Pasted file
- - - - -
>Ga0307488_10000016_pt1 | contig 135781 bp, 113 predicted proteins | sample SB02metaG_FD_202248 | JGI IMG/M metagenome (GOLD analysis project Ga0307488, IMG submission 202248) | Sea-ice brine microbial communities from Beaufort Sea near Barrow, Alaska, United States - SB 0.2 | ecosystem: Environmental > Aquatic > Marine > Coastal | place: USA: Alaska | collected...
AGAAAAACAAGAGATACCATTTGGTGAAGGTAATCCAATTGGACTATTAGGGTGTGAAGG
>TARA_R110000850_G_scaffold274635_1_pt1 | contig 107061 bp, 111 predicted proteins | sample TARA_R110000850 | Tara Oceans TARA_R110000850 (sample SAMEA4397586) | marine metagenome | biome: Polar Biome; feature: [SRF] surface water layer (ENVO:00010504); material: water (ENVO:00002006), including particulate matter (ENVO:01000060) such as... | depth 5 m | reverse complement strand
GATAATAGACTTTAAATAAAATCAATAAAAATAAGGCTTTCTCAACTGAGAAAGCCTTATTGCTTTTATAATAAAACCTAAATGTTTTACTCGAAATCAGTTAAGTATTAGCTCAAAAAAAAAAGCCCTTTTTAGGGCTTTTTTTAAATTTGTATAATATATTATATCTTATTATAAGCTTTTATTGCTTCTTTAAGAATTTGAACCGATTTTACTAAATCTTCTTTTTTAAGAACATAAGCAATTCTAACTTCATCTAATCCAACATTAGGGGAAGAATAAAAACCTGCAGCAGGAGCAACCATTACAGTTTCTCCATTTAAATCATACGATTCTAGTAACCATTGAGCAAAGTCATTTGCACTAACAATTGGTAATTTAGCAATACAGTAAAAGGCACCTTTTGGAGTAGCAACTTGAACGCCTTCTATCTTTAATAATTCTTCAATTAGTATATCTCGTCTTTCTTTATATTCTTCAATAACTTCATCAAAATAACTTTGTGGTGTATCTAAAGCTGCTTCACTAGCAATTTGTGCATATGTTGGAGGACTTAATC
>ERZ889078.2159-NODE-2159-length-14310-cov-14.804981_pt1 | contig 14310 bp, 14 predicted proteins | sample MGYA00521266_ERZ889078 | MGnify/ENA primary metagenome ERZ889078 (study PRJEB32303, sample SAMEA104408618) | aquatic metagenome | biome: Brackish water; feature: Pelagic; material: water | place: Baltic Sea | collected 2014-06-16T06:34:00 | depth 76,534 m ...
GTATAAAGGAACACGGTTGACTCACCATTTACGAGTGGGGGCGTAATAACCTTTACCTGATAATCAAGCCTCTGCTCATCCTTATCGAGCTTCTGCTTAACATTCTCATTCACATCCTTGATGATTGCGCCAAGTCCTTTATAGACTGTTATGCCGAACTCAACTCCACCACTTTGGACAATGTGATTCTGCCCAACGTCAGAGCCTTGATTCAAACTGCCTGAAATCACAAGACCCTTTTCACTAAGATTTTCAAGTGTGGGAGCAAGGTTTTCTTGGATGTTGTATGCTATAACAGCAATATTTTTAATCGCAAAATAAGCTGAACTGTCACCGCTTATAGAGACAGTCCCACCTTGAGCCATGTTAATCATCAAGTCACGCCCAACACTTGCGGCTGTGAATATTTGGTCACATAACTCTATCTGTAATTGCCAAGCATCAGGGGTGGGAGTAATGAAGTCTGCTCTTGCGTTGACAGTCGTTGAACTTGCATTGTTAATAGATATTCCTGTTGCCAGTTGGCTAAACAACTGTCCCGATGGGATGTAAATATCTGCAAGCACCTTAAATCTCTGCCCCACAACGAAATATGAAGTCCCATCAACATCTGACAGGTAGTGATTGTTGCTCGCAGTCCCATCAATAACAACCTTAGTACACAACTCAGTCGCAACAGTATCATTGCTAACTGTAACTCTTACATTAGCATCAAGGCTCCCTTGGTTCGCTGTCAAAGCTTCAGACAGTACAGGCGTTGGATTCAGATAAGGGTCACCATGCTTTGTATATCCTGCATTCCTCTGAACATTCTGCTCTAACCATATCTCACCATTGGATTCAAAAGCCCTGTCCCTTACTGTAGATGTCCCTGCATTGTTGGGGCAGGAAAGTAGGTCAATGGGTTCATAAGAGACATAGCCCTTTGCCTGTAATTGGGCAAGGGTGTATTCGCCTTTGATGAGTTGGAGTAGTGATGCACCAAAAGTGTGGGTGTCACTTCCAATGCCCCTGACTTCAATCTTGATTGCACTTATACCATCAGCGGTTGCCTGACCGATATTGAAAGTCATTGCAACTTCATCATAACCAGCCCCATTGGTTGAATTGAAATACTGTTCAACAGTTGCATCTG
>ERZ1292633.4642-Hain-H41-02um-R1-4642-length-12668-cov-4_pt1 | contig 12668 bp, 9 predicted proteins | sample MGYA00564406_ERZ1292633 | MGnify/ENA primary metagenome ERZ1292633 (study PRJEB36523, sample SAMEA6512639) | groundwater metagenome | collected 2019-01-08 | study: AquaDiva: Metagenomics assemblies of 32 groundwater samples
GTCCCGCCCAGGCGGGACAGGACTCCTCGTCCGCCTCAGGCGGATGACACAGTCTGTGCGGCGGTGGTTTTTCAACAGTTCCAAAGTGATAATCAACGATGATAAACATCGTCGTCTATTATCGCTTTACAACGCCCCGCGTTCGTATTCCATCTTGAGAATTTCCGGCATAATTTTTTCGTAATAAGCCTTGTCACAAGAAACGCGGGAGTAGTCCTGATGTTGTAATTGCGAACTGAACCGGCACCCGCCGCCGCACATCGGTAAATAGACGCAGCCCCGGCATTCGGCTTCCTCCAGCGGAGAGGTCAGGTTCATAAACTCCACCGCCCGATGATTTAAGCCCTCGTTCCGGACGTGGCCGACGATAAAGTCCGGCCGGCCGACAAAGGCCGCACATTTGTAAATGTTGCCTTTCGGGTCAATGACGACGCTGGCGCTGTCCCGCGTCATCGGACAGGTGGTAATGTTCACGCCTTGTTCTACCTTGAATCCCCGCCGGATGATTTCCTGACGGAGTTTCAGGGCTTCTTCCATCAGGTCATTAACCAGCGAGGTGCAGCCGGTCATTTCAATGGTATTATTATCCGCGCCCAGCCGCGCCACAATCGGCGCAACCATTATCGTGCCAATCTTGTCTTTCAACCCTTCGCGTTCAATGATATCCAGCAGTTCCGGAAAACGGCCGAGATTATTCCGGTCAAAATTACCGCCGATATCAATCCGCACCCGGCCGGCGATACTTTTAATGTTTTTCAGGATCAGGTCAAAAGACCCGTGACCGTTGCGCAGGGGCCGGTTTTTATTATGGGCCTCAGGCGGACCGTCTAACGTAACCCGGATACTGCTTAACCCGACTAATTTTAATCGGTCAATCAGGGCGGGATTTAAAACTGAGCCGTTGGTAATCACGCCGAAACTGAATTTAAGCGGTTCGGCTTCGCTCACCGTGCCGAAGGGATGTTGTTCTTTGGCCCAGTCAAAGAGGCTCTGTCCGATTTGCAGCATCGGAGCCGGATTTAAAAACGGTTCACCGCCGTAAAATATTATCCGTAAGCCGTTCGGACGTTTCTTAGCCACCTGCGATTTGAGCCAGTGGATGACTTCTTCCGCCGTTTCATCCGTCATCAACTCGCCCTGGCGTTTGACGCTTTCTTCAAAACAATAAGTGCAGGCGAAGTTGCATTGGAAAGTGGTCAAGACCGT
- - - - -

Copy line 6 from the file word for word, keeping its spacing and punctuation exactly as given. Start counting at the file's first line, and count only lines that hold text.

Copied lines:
GTATAAAGGAACACGGTTGACTCACCATTTACGAGTGGGGGCGTAATAACCTTTACCTGATAATCAAGCCTCTGCTCATCCTTATCGAGCTTCTGCTTAACATTCTCATTCACATCCTTGATGATTGCGCCAAGTCCTTTATAGACTGTTATGCCGAACTCAACTCCACCACTTTGGACAATGTGATTCTGCCCAACGTCAGAGCCTTGATTCAAACTGCCTGAAATCACAAGACCCTTTTCACTAAGATTTTCAAGTGTGGGAGCAAGGTTTTCTTGGATGTTGTATGCTATAACAGCAATATTTTTAATCGCAAAATAAGCTGAACTGTCACCGCTTATAGAGACAGTCCCACCTTGAGCCATGTTAATCATCAAGTCACGCCCAACACTTGCGGCTGTGAATATTTGGTCACATAACTCTATCTGTAATTGCCAAGCATCAGGGGTGGGAGTAATGAAGTCTGCTCTTGCGTTGACAGTCGTTGAACTTGCATTGTTAATAGATATTCCTGTTGCCAGTTGGCTAAACAACTGTCCCGATGGGATGTAAATATCTGCAAGCACCTTAAATCTCTGCCCCACAACGAAATATGAAGTCCCATCAACATCTGACAGGTAGTGATTGTTGCTCGCAGTCCCATCAATAACAACCTTAGTACACAACTCAGTCGCAACAGTATCATTGCTAACTGTAACTCTTACATTAGCATCAAGGCTCCCTTGGTTCGCTGTCAAAGCTTCAGACAGTACAGGCGTTGGATTCAGATAAGGGTCACCATGCTTTGTATATCCTGCATTCCTCTGAACATTCTGCTCTAACCATATCTCACCATTGGATTCAAAAGCCCTGTCCCTTACTGTAGATGTCCCTGCATTGTTGGGGCAGGAAAGTAGGTCAATGGGTTCATAAGAGACATAGCCCTTTGCCTGTAATTGGGCAAGGGTGTATTCGCCTTTGATGAGTTGGAGTAGTGATGCACCAAAAGTGTGGGTGTCACTTCCAATGCCCCTGACTTCAATCTTGATTGCACTTATACCATCAGCGGTTGCCTGACCGATATTGAAAGTCATTGCAACTTCATCATAACCAGCCCCATTGGTTGAATTGAAATACTGTTCAACAGTTGCATCTG